The Nationwide Conversation on Ireland’s First Ever National Cultural Policy

Minister Humphreys kick starts the nationwide conversation on Ireland’s first ever national cultural policy

The Minister for Arts, Heritage and the Gaeltacht, Heather Humphreys TD, wants to kick start a nationwide conversation on the development of Ireland’s first ever national cultural policy. Minister Humphreys was speaking after she published a Discussion Document and launched a consultation process which will inform the development of Culture 2025, a national policy which will set high level aims for the arts and culture sector over the next decade.

A series of regional meetings will be held over the next two months to facilitate debate and discussion amongst stakeholders and interested parties in the arts and cultural sector. A one day symposium will be held in Dublin Castle in early October, to close the consultation process. It is envisaged the final policy will be published in early 2016.

Minister Humphreys states:

“If we want to protect and promote our unique and varied culture, and encourage new cultural forms to flourish, we need to aim high. Culture 2025 will be Ireland’s first ever national cultural policy. It will set out high level aims for the next decade, and reflect the important role that culture plays in our lives.

“I hope Culture 2025 can help create a platform for bringing together the numerous local, regional and national cultural entities, so they can share best practise and look at new ways of working together. As a high level document, the policy will set a framework for future strategies and plans in specific areas. It will be underpinned by the principle of upholding and supporting artistic freedom.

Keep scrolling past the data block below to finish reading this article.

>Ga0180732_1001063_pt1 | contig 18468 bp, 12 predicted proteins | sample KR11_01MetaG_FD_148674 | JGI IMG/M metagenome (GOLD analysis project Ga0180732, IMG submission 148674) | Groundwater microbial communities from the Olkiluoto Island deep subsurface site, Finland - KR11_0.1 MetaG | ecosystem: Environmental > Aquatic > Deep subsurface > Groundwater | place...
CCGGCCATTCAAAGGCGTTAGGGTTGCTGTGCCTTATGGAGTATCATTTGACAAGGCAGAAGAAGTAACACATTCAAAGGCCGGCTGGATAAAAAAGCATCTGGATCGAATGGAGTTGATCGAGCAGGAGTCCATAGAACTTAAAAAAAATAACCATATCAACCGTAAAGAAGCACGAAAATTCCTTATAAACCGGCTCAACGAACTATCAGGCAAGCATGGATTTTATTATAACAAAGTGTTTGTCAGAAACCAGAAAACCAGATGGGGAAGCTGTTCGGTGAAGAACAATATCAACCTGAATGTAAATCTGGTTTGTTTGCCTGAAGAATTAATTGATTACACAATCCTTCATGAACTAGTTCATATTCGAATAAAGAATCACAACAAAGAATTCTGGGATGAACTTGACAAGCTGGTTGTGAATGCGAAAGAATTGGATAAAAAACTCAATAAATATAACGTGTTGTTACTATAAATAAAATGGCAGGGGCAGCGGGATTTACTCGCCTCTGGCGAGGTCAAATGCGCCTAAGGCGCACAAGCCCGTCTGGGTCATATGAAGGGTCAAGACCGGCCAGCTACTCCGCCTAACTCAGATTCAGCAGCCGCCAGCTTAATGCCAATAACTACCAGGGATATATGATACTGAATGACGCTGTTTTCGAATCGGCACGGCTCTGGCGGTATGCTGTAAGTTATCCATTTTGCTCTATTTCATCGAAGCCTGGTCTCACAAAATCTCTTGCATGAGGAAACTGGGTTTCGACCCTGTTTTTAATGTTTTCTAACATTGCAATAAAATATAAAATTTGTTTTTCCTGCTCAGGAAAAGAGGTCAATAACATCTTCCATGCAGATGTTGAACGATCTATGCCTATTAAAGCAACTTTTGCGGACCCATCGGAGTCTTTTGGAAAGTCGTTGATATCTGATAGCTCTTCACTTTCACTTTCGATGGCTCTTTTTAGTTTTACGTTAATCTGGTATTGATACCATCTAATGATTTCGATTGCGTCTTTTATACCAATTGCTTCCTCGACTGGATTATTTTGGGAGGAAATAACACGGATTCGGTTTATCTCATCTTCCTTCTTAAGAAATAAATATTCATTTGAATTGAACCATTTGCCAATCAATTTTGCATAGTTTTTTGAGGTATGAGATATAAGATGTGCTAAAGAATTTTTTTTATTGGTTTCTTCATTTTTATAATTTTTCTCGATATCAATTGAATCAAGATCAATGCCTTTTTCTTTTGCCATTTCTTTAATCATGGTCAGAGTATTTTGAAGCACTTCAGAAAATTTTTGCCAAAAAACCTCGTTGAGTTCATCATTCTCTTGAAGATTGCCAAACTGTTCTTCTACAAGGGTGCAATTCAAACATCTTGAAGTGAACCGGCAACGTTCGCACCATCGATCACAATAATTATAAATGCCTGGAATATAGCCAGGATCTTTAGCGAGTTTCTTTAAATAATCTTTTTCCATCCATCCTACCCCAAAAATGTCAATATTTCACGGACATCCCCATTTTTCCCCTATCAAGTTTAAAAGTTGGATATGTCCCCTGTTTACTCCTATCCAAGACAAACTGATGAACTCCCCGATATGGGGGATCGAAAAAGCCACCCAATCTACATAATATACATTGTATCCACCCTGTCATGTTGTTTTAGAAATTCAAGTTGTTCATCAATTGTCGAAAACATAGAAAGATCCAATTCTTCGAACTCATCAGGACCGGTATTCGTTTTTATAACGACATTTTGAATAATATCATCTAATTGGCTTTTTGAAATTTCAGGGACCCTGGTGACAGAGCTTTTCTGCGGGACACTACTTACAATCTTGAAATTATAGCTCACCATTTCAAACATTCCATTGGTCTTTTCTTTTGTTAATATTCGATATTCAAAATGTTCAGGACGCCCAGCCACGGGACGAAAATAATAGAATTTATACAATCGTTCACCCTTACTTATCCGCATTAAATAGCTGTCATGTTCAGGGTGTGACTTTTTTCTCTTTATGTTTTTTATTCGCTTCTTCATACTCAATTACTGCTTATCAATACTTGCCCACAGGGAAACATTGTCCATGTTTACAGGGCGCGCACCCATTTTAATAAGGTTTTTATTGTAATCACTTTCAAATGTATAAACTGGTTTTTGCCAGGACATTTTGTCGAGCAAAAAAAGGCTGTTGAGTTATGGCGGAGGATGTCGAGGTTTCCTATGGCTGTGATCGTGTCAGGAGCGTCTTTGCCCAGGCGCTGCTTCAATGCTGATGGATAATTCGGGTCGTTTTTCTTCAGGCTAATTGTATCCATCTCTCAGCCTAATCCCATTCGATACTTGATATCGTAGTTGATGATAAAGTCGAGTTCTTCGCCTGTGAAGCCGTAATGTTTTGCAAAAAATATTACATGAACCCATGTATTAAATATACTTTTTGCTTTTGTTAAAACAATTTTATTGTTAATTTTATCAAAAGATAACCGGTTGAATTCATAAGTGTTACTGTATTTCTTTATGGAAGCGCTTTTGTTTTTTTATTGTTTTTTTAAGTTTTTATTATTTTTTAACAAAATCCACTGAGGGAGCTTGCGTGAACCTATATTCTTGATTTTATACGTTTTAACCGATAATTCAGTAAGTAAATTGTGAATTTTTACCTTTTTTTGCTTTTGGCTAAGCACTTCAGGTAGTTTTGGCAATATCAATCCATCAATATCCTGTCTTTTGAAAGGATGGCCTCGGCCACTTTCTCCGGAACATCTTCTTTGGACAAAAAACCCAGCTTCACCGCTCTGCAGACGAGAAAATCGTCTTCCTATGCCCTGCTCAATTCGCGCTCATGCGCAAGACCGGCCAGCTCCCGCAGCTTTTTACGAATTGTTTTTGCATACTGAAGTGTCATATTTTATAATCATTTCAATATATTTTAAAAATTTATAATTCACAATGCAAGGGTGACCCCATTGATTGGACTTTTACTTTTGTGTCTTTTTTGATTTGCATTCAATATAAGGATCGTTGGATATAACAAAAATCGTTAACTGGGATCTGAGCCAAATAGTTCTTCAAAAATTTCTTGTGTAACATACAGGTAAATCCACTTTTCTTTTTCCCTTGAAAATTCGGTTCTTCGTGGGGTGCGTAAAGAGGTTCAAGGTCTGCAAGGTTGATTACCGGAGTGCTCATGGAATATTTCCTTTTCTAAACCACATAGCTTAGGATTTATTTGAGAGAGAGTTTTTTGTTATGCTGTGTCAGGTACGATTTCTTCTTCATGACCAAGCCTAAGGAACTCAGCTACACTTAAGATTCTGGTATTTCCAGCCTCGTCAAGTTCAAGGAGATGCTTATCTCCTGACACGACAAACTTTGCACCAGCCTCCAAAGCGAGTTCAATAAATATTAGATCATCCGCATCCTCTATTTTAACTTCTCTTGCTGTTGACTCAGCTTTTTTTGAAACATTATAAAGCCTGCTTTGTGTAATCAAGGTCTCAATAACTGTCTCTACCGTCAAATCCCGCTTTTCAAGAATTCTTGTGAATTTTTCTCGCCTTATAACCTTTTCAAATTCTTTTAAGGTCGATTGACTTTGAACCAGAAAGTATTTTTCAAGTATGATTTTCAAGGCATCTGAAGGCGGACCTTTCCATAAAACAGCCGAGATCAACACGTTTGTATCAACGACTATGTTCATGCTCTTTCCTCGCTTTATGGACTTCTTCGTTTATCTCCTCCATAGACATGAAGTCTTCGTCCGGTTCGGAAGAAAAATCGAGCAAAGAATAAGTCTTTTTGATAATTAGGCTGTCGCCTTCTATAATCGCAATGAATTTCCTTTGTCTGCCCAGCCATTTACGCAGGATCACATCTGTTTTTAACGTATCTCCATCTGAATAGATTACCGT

“The policy will also examine what challenges and opportunities are presented for culture in the digital age, and how the arts and culture can help to combat disadvantage. Ultimately, the development of our first ever cultural policy should be seen as an opportunity to increase participation in the arts across all strands of society. The policy will also look at how culture can help to build a more inclusive society.

“My Department facilitated a colloquium of cultural stakeholders at the end of May, which informed the development of this Discussion Document. Now, we are embarking on a nationwide consultation process to spark discussion and debate on how we should shape Ireland’s first national cultural policy. I want this policy to be led by those involved in the sector, those who are passionate about the arts, and I am encouraging members of the public to make their views known.

“Through this discussion document we are posing a series of questions about how resources should be prioritised, how artists and creative workers should be supported, how access to culture can be improved in disadvantaged areas, and many other issues. This is the first time that everyone will have an opportunity to make their views known about why our culture is so important and what we want to achieve over the next decade.”

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